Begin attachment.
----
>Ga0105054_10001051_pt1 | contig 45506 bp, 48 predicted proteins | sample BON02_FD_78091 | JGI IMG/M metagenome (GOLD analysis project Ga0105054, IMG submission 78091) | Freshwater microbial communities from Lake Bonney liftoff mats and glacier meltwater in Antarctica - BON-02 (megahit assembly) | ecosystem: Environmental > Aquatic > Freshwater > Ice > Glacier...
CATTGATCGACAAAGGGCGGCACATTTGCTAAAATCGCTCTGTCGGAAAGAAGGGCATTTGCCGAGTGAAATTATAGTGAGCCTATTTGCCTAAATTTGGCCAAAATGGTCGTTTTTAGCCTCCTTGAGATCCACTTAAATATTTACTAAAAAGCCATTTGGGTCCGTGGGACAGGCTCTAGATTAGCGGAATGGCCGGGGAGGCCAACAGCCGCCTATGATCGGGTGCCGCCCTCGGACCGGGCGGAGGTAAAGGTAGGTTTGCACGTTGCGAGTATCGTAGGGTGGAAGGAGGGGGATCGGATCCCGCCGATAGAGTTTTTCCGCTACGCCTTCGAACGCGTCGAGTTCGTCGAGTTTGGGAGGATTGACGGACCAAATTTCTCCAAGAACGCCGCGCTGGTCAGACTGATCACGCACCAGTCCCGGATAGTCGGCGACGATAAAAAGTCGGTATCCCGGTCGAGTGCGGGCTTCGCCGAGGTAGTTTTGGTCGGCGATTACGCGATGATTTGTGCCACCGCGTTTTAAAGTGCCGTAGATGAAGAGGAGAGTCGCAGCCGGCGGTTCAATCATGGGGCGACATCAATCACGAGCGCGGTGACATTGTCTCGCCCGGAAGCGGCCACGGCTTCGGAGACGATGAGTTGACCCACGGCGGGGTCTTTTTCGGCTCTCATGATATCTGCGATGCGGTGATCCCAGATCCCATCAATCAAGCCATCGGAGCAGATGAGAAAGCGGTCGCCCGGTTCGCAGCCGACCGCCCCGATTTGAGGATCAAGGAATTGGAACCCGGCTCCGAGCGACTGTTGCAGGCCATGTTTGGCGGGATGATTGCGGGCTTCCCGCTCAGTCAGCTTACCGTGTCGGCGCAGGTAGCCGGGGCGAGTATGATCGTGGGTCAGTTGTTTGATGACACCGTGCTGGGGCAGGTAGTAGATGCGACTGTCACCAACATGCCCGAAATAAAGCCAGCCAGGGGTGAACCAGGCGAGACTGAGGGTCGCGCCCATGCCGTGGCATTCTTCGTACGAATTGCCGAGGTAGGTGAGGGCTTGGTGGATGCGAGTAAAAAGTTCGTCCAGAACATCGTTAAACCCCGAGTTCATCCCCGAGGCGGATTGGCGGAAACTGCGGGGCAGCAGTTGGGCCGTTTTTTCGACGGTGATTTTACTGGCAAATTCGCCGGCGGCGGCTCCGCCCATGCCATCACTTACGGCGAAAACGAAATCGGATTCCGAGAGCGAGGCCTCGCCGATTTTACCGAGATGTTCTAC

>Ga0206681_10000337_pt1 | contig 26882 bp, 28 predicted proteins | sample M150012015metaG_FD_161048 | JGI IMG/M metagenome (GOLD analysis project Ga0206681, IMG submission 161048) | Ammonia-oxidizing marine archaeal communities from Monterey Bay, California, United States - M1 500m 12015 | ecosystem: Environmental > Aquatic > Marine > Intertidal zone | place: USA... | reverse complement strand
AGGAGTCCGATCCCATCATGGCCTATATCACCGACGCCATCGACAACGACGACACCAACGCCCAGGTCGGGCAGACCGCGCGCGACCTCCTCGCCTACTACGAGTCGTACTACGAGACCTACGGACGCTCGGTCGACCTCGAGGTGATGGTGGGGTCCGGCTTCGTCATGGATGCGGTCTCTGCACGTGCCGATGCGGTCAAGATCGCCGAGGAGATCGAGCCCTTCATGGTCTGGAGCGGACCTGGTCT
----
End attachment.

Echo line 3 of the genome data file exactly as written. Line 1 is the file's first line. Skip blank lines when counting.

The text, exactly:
>Ga0206681_10000337_pt1 | contig 26882 bp, 28 predicted proteins | sample M150012015metaG_FD_161048 | JGI IMG/M metagenome (GOLD analysis project Ga0206681, IMG submission 161048) | Ammonia-oxidizing marine archaeal communities from Monterey Bay, California, United States - M1 500m 12015 | ecosystem: Environmental > Aquatic > Marine > Intertidal zone | place: USA... | reverse complement strand